Oliver Hermanus' Queer Palm winning drama is tense, quietly sad and yes, beautiful.
The very slow pan and zoom that opens Oliver Hermanus' Beauty, tracking the errant gaze of protagonist François van Heerden (Deon Lotz), ends on what the film's title promises, although perhaps not quite in the way you'd expect.
Wealthy, white, middle-aged François may be a pillar of Bloemfontein life, quite literally furnishing his community's very foundations with the wood that his timber processing business produces. And he may be surveying the guests at a reception for his own daughter's wedding – an institution that enshrines generational continuity.
But François' eyes come to rest not on the bridal party, nor on his own wife of many years Elena (Michelle Scott), but rather on handsome young Christian Roodt (Charlie Keegan).
The son of one of François' oldest friends, Christian is a Cape Town law student with a side-line in TV modeling. His youth and good looks hold an attraction that threatens to unravel the respectability that François has constructed over many years around himself and his family.
For François leads a repressed life, hiding his drinking from others, struggling to hold in check a deep, potentially explosive anger, and keeping his homosexuality secret from everyone except a small ring of like-minded, aging Afrikaners whom he meets occasionally in a secluded farmhouse for awkward, guilt-tinged orgies.
"No faggots, no coloureds," the orgy's host declares as he turns away a guest who has brought along a young, black lover. It is a rule which suggests not only this group's own state of profound denial, but also their continued adherence to the values of Apartheid – values now as old and ugly as the sagging, sweaty, flabby flesh that mingles at their private get-togethers.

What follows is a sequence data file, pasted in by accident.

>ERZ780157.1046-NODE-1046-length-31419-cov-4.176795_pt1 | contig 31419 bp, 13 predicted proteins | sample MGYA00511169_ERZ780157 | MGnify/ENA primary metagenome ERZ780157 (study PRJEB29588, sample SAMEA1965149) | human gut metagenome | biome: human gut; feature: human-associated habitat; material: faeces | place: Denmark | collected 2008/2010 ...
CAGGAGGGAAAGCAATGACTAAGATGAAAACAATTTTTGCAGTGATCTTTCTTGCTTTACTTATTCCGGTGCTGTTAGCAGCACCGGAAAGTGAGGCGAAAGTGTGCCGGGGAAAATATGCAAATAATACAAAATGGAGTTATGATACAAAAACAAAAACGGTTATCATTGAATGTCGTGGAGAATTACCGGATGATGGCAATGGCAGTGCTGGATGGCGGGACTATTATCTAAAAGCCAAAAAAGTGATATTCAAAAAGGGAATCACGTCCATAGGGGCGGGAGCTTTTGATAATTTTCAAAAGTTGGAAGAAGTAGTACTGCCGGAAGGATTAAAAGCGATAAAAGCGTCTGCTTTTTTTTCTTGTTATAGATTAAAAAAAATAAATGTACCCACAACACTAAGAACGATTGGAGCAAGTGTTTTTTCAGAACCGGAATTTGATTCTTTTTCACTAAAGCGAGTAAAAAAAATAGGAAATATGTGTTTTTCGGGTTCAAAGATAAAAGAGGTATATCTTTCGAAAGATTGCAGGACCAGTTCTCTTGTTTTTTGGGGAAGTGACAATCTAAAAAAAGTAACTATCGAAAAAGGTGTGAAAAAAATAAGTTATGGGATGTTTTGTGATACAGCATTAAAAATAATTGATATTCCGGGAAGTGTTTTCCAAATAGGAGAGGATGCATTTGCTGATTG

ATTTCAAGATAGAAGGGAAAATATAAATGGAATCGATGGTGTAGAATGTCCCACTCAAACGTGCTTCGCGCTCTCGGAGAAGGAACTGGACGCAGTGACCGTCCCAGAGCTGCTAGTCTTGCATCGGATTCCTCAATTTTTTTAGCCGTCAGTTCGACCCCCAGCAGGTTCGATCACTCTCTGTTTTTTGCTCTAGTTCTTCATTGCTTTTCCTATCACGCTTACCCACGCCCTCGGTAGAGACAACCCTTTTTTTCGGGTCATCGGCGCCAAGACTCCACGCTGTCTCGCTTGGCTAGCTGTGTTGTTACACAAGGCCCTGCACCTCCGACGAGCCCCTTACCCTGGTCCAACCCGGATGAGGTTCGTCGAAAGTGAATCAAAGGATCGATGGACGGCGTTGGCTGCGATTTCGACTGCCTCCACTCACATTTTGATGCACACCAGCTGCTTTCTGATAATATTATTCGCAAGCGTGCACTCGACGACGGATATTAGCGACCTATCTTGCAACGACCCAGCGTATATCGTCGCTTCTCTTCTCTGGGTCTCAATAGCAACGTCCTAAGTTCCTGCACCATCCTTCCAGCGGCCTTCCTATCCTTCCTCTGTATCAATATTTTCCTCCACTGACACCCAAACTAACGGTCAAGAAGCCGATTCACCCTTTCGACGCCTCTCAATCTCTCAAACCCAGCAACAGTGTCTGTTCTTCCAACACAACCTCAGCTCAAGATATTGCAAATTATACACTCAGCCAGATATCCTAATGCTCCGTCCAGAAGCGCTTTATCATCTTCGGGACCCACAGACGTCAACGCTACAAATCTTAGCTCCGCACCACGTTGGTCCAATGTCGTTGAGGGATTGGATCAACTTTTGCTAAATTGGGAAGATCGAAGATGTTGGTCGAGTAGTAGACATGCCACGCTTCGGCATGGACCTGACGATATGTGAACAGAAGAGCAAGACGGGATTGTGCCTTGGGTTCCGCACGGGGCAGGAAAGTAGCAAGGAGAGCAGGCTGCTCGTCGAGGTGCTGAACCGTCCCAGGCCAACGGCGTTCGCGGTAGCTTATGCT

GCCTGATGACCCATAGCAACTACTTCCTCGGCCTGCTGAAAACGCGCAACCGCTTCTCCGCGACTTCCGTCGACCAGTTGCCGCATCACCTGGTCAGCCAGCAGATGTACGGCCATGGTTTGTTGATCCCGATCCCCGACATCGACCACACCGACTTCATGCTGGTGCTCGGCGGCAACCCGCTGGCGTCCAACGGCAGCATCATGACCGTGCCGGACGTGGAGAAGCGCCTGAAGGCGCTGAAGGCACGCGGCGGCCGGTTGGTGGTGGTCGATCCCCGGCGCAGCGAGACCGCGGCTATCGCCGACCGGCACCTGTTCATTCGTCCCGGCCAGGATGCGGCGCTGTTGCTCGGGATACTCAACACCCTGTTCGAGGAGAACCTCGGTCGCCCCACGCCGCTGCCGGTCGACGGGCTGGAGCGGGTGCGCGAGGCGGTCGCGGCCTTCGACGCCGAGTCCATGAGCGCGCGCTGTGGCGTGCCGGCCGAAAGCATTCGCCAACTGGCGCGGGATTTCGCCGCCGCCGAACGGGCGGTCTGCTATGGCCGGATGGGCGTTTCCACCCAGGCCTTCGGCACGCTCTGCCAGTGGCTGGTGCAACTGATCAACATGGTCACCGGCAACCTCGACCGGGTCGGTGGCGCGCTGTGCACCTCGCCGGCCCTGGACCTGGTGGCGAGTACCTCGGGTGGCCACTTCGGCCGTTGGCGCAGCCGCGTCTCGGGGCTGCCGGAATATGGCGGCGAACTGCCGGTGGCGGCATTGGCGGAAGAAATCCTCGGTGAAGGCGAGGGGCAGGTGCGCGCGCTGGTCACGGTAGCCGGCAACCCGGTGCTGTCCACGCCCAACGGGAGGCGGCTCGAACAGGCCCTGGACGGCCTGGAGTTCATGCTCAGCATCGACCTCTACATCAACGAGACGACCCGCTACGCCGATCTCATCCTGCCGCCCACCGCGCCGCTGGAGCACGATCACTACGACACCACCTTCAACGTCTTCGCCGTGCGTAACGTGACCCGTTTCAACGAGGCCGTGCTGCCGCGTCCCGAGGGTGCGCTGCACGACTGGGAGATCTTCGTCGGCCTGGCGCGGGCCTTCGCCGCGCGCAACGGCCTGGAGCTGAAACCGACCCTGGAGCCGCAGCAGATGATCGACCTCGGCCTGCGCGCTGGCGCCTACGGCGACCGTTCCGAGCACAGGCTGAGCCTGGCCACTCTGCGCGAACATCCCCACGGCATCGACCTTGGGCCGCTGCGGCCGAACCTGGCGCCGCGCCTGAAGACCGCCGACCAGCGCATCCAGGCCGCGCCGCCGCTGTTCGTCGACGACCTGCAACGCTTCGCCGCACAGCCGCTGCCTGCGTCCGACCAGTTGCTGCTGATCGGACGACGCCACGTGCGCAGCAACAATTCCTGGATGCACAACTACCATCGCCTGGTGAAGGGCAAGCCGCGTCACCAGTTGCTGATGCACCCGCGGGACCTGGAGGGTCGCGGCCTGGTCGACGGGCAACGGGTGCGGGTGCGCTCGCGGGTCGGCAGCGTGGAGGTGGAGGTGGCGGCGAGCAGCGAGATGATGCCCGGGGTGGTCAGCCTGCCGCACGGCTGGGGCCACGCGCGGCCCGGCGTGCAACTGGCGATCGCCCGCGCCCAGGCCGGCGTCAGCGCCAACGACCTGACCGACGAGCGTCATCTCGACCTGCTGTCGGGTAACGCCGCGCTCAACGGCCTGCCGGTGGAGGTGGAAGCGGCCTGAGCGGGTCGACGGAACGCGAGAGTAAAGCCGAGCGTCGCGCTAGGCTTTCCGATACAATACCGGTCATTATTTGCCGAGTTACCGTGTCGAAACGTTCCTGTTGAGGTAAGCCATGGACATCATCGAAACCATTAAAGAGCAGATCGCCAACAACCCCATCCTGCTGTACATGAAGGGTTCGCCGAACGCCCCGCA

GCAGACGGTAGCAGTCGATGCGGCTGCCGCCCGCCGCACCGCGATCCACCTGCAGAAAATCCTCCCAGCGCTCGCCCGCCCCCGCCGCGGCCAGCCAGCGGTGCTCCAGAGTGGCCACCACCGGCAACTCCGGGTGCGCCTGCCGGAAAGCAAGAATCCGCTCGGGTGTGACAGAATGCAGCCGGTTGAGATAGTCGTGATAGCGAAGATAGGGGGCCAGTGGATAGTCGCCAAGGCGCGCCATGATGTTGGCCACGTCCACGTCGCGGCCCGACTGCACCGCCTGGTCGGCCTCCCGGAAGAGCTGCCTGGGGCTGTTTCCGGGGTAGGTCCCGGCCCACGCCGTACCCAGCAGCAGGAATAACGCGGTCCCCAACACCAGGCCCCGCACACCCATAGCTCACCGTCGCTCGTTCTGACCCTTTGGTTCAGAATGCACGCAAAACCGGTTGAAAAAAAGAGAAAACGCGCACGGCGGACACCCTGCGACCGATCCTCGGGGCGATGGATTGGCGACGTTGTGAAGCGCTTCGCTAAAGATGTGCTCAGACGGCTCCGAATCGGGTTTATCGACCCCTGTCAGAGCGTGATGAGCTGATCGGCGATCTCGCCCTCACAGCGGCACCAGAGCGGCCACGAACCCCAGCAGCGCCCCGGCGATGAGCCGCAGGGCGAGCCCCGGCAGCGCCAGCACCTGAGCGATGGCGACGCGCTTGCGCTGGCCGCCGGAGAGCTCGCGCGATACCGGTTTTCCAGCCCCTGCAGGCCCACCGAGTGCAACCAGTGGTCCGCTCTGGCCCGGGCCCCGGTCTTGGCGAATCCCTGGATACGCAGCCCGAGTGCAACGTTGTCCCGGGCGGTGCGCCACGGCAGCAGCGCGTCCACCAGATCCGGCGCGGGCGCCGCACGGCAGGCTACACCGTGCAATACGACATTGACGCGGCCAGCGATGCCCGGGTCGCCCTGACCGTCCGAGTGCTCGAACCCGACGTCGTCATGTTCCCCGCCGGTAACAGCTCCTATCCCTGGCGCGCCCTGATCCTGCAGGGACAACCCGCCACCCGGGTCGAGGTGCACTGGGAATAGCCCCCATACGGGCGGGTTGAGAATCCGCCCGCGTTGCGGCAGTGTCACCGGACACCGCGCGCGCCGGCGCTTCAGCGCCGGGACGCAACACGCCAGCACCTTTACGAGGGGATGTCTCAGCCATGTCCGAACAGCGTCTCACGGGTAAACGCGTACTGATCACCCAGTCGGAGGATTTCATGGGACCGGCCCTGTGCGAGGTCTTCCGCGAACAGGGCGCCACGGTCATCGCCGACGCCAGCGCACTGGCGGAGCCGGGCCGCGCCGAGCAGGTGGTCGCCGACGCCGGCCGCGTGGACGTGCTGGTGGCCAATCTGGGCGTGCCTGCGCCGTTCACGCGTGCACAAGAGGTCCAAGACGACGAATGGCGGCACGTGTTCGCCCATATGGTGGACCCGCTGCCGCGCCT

Little wonder, then, that François is drawn to Christian, whose youth, easy metrosexuality, lack of prejudice and embrace of the English language all make him the very embodiment of the new South Africa. Confused by the signals that Christian sends him, François begins stalking the object of his affections, even following him to Cape Town.
And then, on one long dark night of frustrated yearning and self-loathing, François makes his move, in a sequence that quivers with tensions that are far more than merely sexual, cutting to the conflicts within this troubled man and his nation.
Winner of the Queer Palm at the 2011 Cannes Film Festival, Beauty plays out like a relocated 'Death in Venice', although it is not so much the voyeuristic protagonist, as the ancien régime that he represents, which is sick and dying here.
François' closeted inability either fully to embrace what he desires, or indeed to move with the times, marks him out as a tragic figure, caught between his own history and a future where he will always, as in the opening scene and indeed the final sequence too, be relegated to watching other people's happiness from the sidelines, while he himself pays the price for keeping his identity – and the shame that it brings him – hushed up.
The subject matter is difficult, even confronting, but DoP Jamie Ramsay's wide-angled lensing, maintaining a cool distance from what it observes as much as François does, brings to this film its own austere, aching beauty.
Good festival buzz.
Voyeurism, stalking, repression, obsession – everything a good cinephile needs.
This queered state of a nation is tense, quietly sad and yes, beautiful.